A summary to communicate evidence from systematic reviews to the public improved understanding and accessibility of information: a randomized controlled trial

J Clin Epidemiol. 2015 Feb;68(2):182-90. doi: 10.1016/j.jclinepi.2014.04.009. Epub 2014 Jul 14.

Abstract

Objectives: To evaluate a new format of a summary, which presents research from synthesized evidence to patients and the public.

Study design and setting: We conducted a randomized controlled trial in 143 members of the public from five countries (Canada, Norway, Spain, Argentina, and Italy). Participants received either a new summary format (a plain language summary [PLS]) or the current format used in Cochrane systematic reviews. The new PLS presents information about the condition and intervention, a narrative summary of results, and a table of results with absolute numbers for effects of the intervention and quality of the evidence using Grading of Recommendations Assessment, Development, and Evaluation.

Results: With the new PLS, more participants understood the benefits and harms and quality of evidence (53% vs. 18%, P < 0.001); more answered each of the five questions correctly (P ≤ 0.001 for four questions); and they answered more questions correctly, median 3 (interquartile range [IQR]: 1-4) vs. 1 (IQR: 0-1), P < 0.001). Better understanding was independent of education level. More participants found information in the new PLS reliable, easy to find, easy to understand, and presented in a way that helped make decisions. Overall, participants preferred the new PLS.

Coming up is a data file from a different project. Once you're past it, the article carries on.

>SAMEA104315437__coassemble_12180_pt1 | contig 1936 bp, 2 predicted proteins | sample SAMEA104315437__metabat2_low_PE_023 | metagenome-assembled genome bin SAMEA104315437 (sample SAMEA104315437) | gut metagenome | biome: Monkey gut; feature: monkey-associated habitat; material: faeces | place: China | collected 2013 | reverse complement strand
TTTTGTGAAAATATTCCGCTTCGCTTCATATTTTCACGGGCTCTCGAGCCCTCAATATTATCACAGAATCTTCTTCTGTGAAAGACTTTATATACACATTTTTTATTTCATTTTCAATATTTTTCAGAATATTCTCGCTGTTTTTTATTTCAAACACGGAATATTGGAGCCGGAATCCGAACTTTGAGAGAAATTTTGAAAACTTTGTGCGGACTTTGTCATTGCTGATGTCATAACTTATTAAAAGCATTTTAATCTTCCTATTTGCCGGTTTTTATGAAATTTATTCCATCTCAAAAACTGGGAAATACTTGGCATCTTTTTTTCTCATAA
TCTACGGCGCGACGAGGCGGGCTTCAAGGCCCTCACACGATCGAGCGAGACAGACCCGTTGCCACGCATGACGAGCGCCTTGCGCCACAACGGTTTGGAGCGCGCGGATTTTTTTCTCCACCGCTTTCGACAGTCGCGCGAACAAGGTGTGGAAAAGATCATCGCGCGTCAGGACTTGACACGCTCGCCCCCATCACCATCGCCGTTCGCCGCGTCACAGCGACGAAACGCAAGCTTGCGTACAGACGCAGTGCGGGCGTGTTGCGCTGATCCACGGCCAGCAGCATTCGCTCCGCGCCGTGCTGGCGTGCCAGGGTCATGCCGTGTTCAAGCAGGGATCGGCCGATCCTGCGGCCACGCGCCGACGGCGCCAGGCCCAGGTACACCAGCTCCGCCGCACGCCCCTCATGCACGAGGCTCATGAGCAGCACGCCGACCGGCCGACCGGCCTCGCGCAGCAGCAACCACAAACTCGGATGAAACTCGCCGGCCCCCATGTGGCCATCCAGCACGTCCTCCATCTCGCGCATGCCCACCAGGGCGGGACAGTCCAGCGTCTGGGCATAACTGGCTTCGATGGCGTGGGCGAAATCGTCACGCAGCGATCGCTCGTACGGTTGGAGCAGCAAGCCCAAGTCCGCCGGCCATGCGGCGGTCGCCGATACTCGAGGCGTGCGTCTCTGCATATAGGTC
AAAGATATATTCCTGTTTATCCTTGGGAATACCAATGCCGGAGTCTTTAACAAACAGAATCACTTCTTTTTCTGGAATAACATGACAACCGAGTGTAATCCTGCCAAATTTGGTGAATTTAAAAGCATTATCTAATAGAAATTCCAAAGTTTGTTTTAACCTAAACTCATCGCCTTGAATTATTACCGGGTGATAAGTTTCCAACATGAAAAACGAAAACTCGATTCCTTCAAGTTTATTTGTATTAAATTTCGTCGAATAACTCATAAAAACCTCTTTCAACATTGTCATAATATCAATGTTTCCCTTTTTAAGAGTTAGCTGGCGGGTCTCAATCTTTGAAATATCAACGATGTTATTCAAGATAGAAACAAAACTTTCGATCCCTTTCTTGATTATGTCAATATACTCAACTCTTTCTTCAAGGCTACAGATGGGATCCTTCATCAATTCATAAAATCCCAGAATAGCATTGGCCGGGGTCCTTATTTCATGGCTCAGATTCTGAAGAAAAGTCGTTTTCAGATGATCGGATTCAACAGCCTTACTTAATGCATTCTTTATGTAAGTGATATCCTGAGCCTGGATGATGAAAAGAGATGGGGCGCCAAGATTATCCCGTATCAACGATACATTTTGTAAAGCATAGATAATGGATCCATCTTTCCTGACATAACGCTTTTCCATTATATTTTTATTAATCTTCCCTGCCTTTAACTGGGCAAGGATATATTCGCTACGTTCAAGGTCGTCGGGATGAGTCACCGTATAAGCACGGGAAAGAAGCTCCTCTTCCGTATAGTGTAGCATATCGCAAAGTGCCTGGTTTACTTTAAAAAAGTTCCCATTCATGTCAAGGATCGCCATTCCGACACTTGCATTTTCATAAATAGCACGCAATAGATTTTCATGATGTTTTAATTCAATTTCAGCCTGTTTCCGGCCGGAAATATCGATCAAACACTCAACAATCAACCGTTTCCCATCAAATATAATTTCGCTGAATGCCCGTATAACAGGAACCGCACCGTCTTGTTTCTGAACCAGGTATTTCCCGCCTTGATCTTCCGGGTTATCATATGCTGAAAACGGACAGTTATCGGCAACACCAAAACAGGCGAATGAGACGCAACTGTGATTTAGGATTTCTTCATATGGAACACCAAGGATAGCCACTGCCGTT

Conclusion: This new PLS format for patients and the public is a promising tool to translate evidence from synthesized research.

Keywords: Communication; Comprehension; Consumer satisfaction; Information dissemination; Patient education as topic; Review literature as topic.

Publication types

  • Randomized Controlled Trial
  • Research Support, Non-U.S. Gov't

MeSH terms

  • Access to Information*
  • Adult
  • Aged
  • Canada
  • Communication*
  • Comprehension*
  • Decision Making
  • Europe
  • Evidence-Based Medicine / methods*
  • Female
  • Humans
  • Information Dissemination / methods*
  • Language
  • Male
  • Middle Aged
  • Research Report
  • Review Literature as Topic*